Voters shouldn’t be canceled solely because of inaccuracies in their addresses, said Vasu Abhiraman, an election board member in DeKalb County, where Totes Legit questioned registrations in the August case. But he said it’s also important for voter registrations to reflect residential addresses so voters receive ballots with the correct local candidates.

“I do not support this loosey-goosey treatment that risks disenfranchising somebody,” said Abhiraman, an attorney who previously worked for the American Civil Liberties Union of Georgia. “Eligible voters need to stay on the rolls, and if anything needs to be corrected, the local government needs to handle that.”

Totes Legit has also alleged ineligible voters in other states such as Florida, where several people have been arrested based on accusations that they voted in two different states. No arrests have been made in Georgia.

Conservative organizations such as Look Ahead America review public records and multistate voter lists to identify potentially ineligible voters, then report them to local election officials in Georgia and other states.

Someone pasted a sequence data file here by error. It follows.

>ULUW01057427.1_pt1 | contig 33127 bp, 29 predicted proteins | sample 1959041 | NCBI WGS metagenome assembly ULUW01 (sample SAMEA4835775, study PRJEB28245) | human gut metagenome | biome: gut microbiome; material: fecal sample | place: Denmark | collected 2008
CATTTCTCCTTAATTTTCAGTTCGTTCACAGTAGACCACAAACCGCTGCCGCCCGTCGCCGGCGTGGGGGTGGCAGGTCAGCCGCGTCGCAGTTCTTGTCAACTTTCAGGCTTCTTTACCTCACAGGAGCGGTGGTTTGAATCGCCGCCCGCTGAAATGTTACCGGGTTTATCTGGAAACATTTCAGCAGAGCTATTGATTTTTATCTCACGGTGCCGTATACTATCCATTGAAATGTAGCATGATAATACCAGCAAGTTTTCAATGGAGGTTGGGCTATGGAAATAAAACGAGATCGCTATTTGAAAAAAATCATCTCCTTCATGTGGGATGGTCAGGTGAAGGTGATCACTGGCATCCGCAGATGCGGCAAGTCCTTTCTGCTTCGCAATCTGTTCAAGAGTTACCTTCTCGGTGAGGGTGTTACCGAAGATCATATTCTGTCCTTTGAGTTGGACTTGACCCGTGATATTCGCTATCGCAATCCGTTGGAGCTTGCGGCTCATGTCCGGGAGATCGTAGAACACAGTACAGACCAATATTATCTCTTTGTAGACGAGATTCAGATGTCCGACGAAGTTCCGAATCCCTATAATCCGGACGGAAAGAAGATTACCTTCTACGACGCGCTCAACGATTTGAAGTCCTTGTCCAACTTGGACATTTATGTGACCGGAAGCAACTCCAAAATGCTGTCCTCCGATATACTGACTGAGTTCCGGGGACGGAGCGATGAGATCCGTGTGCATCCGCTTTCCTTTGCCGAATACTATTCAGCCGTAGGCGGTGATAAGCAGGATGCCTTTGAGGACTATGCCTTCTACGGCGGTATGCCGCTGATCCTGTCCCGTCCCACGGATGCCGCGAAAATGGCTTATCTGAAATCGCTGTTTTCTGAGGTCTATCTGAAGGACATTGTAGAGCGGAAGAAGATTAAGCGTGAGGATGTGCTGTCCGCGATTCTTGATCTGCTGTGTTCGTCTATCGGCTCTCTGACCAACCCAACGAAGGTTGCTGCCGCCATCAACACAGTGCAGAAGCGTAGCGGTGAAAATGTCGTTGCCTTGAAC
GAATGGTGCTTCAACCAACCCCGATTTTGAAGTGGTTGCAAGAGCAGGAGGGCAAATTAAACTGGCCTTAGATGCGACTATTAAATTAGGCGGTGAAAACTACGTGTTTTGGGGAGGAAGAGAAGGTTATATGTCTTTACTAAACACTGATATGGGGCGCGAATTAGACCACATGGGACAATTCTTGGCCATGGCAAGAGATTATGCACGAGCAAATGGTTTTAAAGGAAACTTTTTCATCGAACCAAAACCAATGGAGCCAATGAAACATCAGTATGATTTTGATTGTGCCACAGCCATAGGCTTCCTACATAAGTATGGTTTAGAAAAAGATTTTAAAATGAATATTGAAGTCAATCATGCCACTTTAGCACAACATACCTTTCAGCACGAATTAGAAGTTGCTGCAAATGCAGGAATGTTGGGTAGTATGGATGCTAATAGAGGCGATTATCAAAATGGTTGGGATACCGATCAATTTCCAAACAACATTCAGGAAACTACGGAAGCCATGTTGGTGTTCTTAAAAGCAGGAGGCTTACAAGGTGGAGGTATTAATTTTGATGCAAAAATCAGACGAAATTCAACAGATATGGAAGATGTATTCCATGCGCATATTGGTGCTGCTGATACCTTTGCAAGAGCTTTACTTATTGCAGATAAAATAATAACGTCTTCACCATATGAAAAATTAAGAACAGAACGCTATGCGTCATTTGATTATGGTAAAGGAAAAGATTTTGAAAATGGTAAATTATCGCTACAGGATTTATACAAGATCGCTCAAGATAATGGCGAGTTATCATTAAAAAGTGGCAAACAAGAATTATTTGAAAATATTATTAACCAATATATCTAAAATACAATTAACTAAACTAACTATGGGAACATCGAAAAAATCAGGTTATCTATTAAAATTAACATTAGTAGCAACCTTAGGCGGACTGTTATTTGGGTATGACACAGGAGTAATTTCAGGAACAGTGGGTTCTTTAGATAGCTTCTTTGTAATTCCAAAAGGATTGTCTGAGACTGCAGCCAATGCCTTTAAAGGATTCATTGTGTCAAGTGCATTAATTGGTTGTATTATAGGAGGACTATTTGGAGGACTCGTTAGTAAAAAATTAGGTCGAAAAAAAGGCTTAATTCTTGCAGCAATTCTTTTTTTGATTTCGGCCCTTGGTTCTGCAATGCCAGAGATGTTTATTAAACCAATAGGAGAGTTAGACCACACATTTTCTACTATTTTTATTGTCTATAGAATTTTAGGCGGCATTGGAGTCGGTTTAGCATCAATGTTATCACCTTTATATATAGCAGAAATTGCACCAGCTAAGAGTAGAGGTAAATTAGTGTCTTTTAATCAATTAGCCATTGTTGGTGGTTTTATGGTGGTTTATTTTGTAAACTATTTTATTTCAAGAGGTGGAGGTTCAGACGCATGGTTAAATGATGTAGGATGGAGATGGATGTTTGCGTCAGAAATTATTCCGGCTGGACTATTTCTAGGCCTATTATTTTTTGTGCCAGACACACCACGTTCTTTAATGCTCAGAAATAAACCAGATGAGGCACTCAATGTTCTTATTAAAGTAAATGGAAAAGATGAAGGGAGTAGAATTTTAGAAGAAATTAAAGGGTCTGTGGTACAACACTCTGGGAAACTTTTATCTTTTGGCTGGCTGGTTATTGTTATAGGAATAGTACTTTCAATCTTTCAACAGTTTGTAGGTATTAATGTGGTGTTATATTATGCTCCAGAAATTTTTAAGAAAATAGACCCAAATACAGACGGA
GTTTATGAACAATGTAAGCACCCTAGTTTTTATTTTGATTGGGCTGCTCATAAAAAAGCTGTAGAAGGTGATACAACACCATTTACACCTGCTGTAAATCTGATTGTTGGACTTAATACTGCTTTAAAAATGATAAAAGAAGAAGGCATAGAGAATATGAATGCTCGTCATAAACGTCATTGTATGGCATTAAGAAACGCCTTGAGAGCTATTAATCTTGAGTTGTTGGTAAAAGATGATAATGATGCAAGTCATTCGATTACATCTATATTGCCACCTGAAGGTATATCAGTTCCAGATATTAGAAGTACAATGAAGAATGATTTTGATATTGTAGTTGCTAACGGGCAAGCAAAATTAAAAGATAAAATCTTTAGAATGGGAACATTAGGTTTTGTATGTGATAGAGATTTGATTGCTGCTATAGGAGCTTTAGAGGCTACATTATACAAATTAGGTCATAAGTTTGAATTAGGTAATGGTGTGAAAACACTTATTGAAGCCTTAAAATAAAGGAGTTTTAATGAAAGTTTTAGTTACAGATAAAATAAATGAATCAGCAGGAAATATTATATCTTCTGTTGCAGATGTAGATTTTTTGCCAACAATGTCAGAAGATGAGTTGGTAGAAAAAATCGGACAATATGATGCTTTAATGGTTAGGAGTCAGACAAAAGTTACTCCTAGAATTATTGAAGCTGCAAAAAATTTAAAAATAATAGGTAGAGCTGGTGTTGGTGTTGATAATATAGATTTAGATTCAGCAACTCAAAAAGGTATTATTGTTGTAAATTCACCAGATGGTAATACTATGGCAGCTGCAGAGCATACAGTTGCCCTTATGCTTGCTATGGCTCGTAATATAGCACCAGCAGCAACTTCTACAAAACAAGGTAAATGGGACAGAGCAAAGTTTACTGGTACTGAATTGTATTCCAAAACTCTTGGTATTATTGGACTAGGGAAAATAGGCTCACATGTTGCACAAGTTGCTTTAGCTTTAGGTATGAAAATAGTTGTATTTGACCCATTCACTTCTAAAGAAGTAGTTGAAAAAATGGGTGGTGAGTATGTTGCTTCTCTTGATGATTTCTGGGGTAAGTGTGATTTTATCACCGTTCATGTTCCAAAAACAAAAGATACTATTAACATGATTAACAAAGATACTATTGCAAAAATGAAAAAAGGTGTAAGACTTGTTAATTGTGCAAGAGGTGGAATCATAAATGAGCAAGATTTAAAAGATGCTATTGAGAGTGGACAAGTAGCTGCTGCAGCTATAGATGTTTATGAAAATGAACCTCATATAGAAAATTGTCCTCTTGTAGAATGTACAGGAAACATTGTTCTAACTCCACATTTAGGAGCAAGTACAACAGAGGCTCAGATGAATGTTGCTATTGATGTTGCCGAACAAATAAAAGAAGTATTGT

Twenty-two counties in Georgia have removed ineligible voters this year based on information from Look Ahead America, said Matt Braynard, a former analyst for the Republican Party who created the organization.

Look Ahead America reported the woman who voted absentee in Columbus after moving to South Carolina in May 2022. That case is now being reviewed by the attorney general’s office.

“One of the things that discourages people from voting is thinking that it’s all rigged and fraudulent,” Braynard said. That narrative has been pushed by Trump and his allies since he lost his re-election bid in 2020.

Braynard said his group’s efforts are evidence-based.

“We’re not out there making crazy claims we can’t back up,” he said. “Nobody wants to have an election tainted by fraud.”

While complaints by individuals and organizations are forcing Georgia election officials to investigate on a case-by-case basis, far more voter registrations are canceled during the government’s regular efforts to identify people who have moved away or died.

The secretary of state’s office canceled 189,000 outdated registrations in September and removed 101,000 registrations in 2021.